Though the late King Hamlet is described as a good king and one who wore the finest of armor, his role in the play makes him seem far less glorious and selfless as an ideal king should be. Despite the words of praise that are used regarding him, when he appears as a ghost, he only implores his son toward revenge. While this is understandable considering how he was poisoned and killed by his brother, he still sent his son on a suicide mission of revenge.
If King Hamlet encouraged his son to honor him by becoming a good, strong king who would guide the people to a brighter future, Hamlet may have been able to overcome his doubts, for he would have thought of more than just his immediate family. Even a good king would not want to see his murderer take everything he once had, but his actions still forsake his son.
He may have been a grand king who wore the best of armor even in death, but he was not the grandest father to his confused and indecisive son.
Johann Wolfgang von Goethe’s opinion of Hamlet as simply a man who is not tough enough may seem plausible if a reader looks at the story with a focus upon only the events. Hamlet’s failure to act until it was too late was not exclusively because he lacked mental toughness, but it could be part of why he errs on the side of caution when he comes closer to seizing revenge.
One of Hamlet’s best chances to avenge his father comes when he sees Claudius alone, but will not “take him in the purging of his soul” (III.iii.85) due to the risk that his uncle could go to heaven.
Despite his sins, Hamlet fears that Claudius’ prayers could earn him a place in heaven. This line of reasoning relates very closely to the deep importance that Hamlet holds religious obligations, despite the changing beliefs in his time. Once again, by thinking too deeply into the morality of the situation, Hamlet misses the perfect change to avenge his father.
Coleridge’s opinion of Hamlet and his propensity for overthinking his situation also contribute to Hamlet’s moral calculations. In Lectures and Notes on Shakespeare and Other English Poets, Hamlet’s inner turmoil is described as, “he seems to have wished to exemplify the moral necessity of due balance between our attention to the objects of our sense, and our meditation on the workings of our minds.”
Hamlet very often becomes so wrapped up in his own thoughts that he misses opportunities that could change his future and even avenge his father.
To delve deeper into the concept of Hamlet’s moral necessity, this is the strongest aspect of Hamlet’s failure to act. His melancholy and his lack of ambition are part of the problem, but the moral dilemma the prince faces takes precedence.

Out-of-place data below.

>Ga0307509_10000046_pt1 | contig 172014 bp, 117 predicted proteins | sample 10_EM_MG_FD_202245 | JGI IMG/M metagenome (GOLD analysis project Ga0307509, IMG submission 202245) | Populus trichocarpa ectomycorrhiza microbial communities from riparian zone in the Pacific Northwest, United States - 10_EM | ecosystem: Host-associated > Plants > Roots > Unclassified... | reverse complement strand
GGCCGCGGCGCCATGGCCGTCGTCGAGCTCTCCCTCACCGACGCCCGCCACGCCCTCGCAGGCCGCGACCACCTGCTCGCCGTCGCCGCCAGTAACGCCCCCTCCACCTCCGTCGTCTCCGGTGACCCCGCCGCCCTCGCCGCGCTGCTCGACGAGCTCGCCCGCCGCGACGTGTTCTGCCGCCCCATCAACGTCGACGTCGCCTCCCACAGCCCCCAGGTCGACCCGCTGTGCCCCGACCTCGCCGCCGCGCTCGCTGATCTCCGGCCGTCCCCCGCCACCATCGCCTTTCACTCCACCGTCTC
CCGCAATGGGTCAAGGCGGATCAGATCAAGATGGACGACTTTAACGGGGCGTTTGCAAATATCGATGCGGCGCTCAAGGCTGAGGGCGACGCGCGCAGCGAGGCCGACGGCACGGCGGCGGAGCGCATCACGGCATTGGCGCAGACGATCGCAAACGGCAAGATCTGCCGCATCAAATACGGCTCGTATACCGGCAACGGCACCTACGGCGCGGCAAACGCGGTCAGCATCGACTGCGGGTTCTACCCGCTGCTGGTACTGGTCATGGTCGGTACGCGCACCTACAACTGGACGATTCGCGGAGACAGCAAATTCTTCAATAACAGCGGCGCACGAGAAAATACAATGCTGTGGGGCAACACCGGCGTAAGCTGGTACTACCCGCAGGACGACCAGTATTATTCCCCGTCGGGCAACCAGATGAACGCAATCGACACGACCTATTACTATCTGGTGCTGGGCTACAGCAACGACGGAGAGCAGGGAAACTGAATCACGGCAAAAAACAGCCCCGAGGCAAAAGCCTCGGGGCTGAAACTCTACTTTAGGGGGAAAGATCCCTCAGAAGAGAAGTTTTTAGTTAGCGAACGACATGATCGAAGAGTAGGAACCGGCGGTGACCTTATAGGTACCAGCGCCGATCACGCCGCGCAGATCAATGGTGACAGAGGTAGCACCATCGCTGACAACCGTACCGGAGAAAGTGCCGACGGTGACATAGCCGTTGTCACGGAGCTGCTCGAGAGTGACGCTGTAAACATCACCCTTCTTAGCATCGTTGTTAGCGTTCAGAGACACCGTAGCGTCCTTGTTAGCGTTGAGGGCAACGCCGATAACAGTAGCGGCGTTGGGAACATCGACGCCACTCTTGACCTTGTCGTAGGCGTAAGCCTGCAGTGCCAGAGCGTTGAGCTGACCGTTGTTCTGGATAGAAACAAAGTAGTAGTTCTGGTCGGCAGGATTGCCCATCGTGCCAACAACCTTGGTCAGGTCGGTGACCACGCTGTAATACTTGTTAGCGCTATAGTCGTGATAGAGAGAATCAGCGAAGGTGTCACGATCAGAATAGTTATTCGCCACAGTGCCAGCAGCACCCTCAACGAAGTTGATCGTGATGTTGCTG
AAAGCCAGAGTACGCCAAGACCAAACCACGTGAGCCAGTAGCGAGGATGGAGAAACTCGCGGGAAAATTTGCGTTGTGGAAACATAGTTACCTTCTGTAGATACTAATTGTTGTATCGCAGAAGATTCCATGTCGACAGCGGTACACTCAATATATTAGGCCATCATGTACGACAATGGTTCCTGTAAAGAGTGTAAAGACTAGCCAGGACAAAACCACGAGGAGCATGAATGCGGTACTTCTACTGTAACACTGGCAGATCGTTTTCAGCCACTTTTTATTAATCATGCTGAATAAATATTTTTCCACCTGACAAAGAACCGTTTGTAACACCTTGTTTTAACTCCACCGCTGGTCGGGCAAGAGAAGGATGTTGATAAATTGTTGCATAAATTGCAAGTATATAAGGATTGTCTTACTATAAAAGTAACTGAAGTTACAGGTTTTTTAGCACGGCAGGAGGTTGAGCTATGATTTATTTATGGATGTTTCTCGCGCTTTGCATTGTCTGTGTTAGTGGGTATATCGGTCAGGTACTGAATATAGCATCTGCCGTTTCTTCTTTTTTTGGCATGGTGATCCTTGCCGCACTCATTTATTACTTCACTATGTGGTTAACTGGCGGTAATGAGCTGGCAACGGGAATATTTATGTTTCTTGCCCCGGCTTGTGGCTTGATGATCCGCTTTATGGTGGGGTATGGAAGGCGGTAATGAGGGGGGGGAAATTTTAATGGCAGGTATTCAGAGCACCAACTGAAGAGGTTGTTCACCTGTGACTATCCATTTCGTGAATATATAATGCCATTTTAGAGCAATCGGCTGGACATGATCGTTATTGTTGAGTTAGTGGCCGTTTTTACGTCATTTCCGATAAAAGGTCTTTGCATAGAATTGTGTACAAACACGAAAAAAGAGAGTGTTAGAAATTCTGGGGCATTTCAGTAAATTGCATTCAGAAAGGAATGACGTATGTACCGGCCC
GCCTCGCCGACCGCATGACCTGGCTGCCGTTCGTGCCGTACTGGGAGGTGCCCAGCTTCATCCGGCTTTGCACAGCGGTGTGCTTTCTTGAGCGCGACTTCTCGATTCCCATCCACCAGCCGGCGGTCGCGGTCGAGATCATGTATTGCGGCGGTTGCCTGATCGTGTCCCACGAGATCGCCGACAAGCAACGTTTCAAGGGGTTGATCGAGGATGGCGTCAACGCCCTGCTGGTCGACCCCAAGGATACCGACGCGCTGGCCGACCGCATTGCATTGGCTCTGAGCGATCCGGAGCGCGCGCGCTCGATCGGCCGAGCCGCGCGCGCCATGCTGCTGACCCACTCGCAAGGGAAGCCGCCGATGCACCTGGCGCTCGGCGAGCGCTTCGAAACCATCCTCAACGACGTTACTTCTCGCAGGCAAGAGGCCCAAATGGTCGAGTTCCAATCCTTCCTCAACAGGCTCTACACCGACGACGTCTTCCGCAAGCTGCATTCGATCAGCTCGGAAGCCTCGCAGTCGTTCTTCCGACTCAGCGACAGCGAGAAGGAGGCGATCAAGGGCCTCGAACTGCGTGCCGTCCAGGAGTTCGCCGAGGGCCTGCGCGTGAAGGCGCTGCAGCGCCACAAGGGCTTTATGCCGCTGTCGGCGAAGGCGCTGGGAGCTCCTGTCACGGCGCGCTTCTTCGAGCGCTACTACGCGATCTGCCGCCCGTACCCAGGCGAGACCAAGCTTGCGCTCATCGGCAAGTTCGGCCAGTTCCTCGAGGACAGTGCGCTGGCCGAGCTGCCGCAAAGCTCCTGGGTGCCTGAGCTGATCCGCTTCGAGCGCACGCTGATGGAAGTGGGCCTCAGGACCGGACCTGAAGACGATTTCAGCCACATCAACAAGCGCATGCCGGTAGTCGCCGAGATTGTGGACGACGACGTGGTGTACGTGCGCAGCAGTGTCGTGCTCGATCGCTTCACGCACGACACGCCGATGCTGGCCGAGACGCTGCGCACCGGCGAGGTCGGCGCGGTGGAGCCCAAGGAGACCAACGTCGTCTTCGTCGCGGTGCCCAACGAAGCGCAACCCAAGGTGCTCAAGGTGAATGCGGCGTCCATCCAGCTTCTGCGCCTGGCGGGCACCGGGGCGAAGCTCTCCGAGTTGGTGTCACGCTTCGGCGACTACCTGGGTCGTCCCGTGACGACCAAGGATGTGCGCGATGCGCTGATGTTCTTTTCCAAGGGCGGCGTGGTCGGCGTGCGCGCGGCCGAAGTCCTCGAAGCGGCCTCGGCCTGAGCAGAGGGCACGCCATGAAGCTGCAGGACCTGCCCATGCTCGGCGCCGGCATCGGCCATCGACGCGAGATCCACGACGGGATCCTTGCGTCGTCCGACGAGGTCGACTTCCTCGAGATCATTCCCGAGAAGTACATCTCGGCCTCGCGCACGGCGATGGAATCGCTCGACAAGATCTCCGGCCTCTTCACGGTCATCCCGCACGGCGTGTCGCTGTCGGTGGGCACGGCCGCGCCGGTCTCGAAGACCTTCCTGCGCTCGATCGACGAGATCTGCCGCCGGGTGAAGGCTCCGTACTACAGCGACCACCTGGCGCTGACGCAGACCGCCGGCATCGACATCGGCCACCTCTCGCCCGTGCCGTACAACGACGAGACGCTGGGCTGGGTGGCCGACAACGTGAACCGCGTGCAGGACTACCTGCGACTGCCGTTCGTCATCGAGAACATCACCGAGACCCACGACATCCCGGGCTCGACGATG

By spending too much time alone with his thoughts as Coleridge suggest, Hamlet becomes increasingly indecisive.
He is an intellectual and passionate, but his sense of right and wrong prevents him from turning that passion into results. Even late in the play, he still hates his uncle, rebuking him with harsh statements such as, “he hath killed my king and whored my mother” (V.ii.63). His feelings toward Claudius do not change but remain plagued by the same indecision that haunted him from the beginning of the play.
Finally, Hamlet’s desire for Claudius to not only be killed to avenge the death of King Hamlet, but also publicly dishonored as a murderer serves as a hindrance to his plan. In some ways, though he wishes for his actions to be set in the moral right by Claudius’ guilt being revealed, Hamlet wishes for too much and ends up with absolutely nothing because of it.
Hamlet is a moral person, which is both his best and worst trait.
In an average situation, the way he treasures being a good person would get him far in life. Moreover, he had the potential to be a kind, thoughtful king who could lean Denmark to a brighter future through his thoughtful ways.
However, due to the deceptions of his uncle and his own weaknesses, Hamlet never lives to hold the throne of Denmark. Hamlet tries to walk an honorable path and struggles with the reality that not everyone will perceive revenge as a proper course of action, even if the justifications are in place.
Hamlet brings about his downfall by allowing his morals to occupy his every waking thought and put a stop to every step he takes forward.